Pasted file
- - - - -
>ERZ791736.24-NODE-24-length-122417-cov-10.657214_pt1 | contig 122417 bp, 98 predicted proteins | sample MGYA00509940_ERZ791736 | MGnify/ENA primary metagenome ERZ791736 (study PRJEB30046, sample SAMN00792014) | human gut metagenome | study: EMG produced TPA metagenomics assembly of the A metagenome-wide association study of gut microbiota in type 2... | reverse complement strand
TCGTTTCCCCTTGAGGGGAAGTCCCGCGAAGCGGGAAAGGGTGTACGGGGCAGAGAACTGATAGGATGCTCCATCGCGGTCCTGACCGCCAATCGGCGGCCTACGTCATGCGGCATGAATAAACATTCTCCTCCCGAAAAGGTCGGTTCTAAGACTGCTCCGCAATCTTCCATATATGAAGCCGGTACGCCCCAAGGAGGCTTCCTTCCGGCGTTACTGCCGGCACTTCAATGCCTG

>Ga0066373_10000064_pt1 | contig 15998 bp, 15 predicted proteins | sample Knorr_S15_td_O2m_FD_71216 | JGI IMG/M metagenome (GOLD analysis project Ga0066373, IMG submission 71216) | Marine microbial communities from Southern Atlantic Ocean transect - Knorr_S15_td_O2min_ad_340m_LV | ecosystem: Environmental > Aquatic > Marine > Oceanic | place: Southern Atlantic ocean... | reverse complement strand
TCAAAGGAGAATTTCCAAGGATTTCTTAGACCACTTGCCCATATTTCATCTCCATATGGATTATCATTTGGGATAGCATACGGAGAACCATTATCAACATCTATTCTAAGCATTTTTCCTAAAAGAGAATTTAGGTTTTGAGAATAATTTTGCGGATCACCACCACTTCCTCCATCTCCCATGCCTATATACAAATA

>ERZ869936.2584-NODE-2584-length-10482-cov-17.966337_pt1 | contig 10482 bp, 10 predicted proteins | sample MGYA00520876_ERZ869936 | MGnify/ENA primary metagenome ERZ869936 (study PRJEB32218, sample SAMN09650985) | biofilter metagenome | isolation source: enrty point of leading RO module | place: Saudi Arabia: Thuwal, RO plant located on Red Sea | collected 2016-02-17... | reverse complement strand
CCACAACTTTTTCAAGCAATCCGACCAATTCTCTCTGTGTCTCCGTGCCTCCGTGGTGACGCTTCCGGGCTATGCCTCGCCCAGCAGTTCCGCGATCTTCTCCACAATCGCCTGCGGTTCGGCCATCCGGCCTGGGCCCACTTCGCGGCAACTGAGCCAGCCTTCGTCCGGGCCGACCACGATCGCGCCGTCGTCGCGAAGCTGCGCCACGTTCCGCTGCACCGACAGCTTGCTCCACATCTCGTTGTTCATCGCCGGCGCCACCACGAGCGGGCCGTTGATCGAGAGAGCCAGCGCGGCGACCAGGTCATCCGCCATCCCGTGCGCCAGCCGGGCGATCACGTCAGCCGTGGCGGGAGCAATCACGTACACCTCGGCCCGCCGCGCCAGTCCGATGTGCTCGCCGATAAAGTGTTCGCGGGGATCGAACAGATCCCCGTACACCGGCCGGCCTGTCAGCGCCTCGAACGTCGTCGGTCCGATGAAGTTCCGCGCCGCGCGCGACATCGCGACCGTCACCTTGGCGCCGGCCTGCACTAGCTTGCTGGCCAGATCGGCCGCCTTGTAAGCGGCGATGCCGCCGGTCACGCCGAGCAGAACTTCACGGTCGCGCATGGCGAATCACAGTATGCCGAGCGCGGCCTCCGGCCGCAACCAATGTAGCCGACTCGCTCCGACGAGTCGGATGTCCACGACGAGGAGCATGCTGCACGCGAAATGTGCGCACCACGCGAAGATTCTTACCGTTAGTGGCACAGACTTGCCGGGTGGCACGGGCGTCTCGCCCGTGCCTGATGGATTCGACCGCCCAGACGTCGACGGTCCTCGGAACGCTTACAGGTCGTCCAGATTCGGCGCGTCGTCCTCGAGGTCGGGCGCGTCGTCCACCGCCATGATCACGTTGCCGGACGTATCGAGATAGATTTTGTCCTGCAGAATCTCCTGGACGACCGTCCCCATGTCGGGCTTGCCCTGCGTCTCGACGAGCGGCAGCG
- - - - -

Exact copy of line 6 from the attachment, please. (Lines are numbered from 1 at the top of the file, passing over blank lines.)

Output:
CCACAACTTTTTCAAGCAATCCGACCAATTCTCTCTGTGTCTCCGTGCCTCCGTGGTGACGCTTCCGGGCTATGCCTCGCCCAGCAGTTCCGCGATCTTCTCCACAATCGCCTGCGGTTCGGCCATCCGGCCTGGGCCCACTTCGCGGCAACTGAGCCAGCCTTCGTCCGGGCCGACCACGATCGCGCCGTCGTCGCGAAGCTGCGCCACGTTCCGCTGCACCGACAGCTTGCTCCACATCTCGTTGTTCATCGCCGGCGCCACCACGAGCGGGCCGTTGATCGAGAGAGCCAGCGCGGCGACCAGGTCATCCGCCATCCCGTGCGCCAGCCGGGCGATCACGTCAGCCGTGGCGGGAGCAATCACGTACACCTCGGCCCGCCGCGCCAGTCCGATGTGCTCGCCGATAAAGTGTTCGCGGGGATCGAACAGATCCCCGTACACCGGCCGGCCTGTCAGCGCCTCGAACGTCGTCGGTCCGATGAAGTTCCGCGCCGCGCGCGACATCGCGACCGTCACCTTGGCGCCGGCCTGCACTAGCTTGCTGGCCAGATCGGCCGCCTTGTAAGCGGCGATGCCGCCGGTCACGCCGAGCAGAACTTCACGGTCGCGCATGGCGAATCACAGTATGCCGAGCGCGGCCTCCGGCCGCAACCAATGTAGCCGACTCGCTCCGACGAGTCGGATGTCCACGACGAGGAGCATGCTGCACGCGAAATGTGCGCACCACGCGAAGATTCTTACCGTTAGTGGCACAGACTTGCCGGGTGGCACGGGCGTCTCGCCCGTGCCTGATGGATTCGACCGCCCAGACGTCGACGGTCCTCGGAACGCTTACAGGTCGTCCAGATTCGGCGCGTCGTCCTCGAGGTCGGGCGCGTCGTCCACCGCCATGATCACGTTGCCGGACGTATCGAGATAGATTTTGTCCTGCAGAATCTCCTGGACGACCGTCCCCATGTCGGGCTTGCCCTGCGTCTCGACGAGCGGCAGCG